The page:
OS 72B-0355 Analysis of Acoustic Signals from Ship Traffic at Pioneer Seamount
Carl O. Vuosalo,1 Craig Huber,1 Michael D. Hoffman,1 Newell Garfield,2 and Roger Bland1
1. Physics and Astronomy Department and Romberg Tiburon Center for Environmental Studies, San Francisco State University
2. Department of Geosciences and Romberg Tiburon Center for Environmental Studies, San Francisco State University
In August 2001 a vertical linear array (VLA) of four hydrophones was installed by NOAA-PMEL at Pioneer Seamount, 95 km off cable
the California coast and 930 m below the surface. The four channels, digitized at 1000 Hz with 16-bit precision, are available in cable BREAK
near real time. In this data set the loudest and most obvious signals are those created by passing ships. We present a method for
analyzing the ship signals to determine the speed of each ship and its distance of closest approach to the array. The observatory is
now offline due to a broken cable, and due to uncertain funding, no repairs have yet been planned.
Ship Detection and Speed Calculation
Software was developed in the IDL programming language to automatically
ROMBERG TIBURON CENTER
find ship signals in the data set and then calculate the speed and distance of closest
approach of each ship. The first step in this process is to make a Fourier transform
spectrogram of the raw acoustic data. This transformed data is scanned for the
Topography in the vicinity of the array, which is shown distinctive interference pattern created by ships. These signatures are considered
as three vertical dots. to be two sharp peaks that are integer multiples of each other and that occur below
21 Hz. The second step is to perform a Fourier transform on the Fourier transform
spectrograms. At those locations previously found to contain ship signatures, the
double Fourier transforms are scanned to find a sequence of sharp peaks. This set
of peaks is then fitted with a calculated distance and time curve, and if a
reasonable fit is achieved, the presence of a ship is confirmed, and its speed and
distance can be obtained from the parameters of the curve. Fourier transforms of two ship signals to give frequency vs. time spectrograms. The top panels
show data summed from all four hydrophones. The middle panels show data from only the top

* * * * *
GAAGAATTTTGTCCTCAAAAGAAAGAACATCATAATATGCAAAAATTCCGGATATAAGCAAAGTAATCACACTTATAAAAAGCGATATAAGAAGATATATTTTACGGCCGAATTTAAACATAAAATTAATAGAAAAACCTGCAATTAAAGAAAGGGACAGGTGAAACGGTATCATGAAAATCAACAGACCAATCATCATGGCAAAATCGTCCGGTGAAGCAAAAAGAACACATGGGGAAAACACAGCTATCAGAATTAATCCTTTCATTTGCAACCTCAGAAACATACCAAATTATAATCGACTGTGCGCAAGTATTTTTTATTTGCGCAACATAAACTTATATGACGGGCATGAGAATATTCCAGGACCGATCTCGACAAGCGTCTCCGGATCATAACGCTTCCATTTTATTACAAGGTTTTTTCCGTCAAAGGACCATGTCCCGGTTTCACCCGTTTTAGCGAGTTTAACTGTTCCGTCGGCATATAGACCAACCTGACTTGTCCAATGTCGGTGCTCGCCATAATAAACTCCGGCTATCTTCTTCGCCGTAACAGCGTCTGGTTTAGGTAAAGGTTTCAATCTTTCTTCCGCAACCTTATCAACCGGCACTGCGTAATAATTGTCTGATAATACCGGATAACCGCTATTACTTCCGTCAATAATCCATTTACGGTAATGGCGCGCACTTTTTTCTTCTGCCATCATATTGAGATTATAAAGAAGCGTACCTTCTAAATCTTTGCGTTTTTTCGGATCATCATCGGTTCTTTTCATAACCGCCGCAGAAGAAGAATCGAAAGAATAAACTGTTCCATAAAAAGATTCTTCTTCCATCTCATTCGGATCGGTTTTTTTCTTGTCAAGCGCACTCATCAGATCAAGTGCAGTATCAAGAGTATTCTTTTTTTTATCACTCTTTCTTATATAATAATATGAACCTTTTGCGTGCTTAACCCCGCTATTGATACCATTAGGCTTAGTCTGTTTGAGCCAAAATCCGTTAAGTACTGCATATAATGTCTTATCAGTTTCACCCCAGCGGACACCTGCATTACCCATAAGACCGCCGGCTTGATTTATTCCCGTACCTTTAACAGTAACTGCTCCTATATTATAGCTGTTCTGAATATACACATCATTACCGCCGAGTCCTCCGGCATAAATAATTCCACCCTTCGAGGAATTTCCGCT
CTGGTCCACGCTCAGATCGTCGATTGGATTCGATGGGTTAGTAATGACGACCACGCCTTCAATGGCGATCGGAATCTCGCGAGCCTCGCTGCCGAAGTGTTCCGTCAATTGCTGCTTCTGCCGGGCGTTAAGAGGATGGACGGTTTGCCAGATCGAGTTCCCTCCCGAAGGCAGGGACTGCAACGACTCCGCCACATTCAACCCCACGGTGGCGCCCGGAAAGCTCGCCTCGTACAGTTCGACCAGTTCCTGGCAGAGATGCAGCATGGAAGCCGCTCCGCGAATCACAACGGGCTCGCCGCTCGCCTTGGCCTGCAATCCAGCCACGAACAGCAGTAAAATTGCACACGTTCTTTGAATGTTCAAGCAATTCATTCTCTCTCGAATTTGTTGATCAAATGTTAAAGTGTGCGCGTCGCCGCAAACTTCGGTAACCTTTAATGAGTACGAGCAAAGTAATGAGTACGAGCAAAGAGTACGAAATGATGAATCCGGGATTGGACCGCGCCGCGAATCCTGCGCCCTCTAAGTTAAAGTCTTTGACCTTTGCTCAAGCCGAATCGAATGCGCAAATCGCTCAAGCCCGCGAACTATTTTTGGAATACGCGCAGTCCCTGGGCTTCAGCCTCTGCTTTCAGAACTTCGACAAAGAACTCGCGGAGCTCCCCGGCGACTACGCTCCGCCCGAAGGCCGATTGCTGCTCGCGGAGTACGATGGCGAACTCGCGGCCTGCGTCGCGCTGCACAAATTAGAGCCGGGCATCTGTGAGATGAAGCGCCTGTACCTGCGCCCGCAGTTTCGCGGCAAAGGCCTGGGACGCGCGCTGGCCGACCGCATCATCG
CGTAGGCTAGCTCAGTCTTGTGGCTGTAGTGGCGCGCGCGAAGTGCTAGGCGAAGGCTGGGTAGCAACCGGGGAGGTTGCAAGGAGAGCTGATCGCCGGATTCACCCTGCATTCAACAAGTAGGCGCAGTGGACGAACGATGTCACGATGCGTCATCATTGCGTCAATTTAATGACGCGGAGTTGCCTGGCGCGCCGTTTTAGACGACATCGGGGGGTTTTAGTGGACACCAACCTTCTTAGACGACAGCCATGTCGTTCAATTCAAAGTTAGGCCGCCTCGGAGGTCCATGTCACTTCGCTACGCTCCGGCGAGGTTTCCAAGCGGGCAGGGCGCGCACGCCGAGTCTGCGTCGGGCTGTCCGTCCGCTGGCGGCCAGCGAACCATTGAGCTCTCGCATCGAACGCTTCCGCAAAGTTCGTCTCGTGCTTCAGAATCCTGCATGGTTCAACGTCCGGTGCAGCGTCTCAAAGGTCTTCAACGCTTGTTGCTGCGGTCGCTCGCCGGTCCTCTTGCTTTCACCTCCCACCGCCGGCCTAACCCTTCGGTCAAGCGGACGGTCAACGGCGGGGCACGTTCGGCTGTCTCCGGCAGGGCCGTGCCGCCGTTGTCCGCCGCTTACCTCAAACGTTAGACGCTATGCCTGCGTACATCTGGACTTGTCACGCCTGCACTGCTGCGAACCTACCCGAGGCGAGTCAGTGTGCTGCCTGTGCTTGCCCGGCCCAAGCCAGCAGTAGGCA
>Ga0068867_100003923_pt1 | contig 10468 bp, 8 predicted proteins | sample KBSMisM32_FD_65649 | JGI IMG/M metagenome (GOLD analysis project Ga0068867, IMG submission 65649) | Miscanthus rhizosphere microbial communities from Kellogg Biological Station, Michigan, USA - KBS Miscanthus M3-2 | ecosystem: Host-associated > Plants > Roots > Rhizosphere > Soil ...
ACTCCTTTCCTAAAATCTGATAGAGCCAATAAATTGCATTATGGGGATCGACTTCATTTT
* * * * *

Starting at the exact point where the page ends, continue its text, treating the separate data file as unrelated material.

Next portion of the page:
hydrophone of the array. The bottom panels show Fourier transforms of the middle panels.
Hz FOUR HYDROPHONES
FOUR HYDROPHONES COMPUTER SIMULATION
• dmon = 3600 m
R • speed 15.8 m/s (30 knots)
• flat sea bottom
q • white noise
R d / tan q
a sin q n
Underwater topography near Pioneer Seamount. (Graphics courtesy of PMEL/NOAA)
Fourier f 500
Hz ONE HYDROPHONE
spectrograms Rd af / c 2
Scan result for Faculty Talks, September 9, 2002
One method of calculating ship range R, based upon separation
Fit set of peaks to distance vs. between maxima in the Fourier transform f, separation between
time curve to confirm ship and hydrophones a, and the speed of sound in water c.
determine speed and distance. 0
0 The computer simulation shown to the right, for the faster ship, “FFT OF FFT”
“FFT OF FFT”
9 m/s 14 m/s (28 knots) 7 m/s 9 m/s 6 m/s is based on this geometry, using an expression for the intensity,
THE LOUDEST SHIP SIGNALS. Signals like this arrive about once every three days. 6:00-
I 2 cos 2
The are the loudest sounds observed at Pioneer Seamount. UT r
where is the difference in phase for paths from the ship to a
10:00- single hydrophone and to its image beneath the sea floor. For Fitted speed curves for two ships. Plot of surface range in meters from the array vs. time in seconds.
UT the simulation shown and for the spectrogram to which it is Green curves based upon blue points. Red points were rejected.
14:00 compared, only the signal from the upper of the four
hydrophones was used.
13 m/s 9 m/s 20:00-
16 m/s (32 knots) 22:00
SOME FASTER SHIPS. The speed of these ships has been estimated from the slope of the UT
interference maxima, since the fitting procedure described to the right is disrupted by the presence of
the constant-frequency lines on these spectrograms (vertical lines). These lines are probably due to Spectrograms for an 18-hour period (23:00 July 20 to 17:00 July 21, PDT)
engine noise, while the smoother part of the pattern is due to prop noise. showing numerous ship signals. The patterns gating on and off probably
represent boats stopping or idling while fishing. (All spectrograms 0-500
Hz, frequency increasing upwards.)
Ship at 08:15 on Sept. 8, 2001. Ship at 21:15 on Sept. 10, 2001.
Help and advice is gratefully acknowledged from:Chris Fox, Jonathan Klay, Andy Lau, and Haru Matsumoto, NOAA-PMEL; Jim Mercer Speed: 6.1 m/s. Closest approach: 645 m. Speed: 15.8 m/s. Closest approach: 3656 m.
and Lyle Gullings, APL, University of Washington; and John Bourg and Jim Lockhart, San Francisco State University This calculated closest approach may be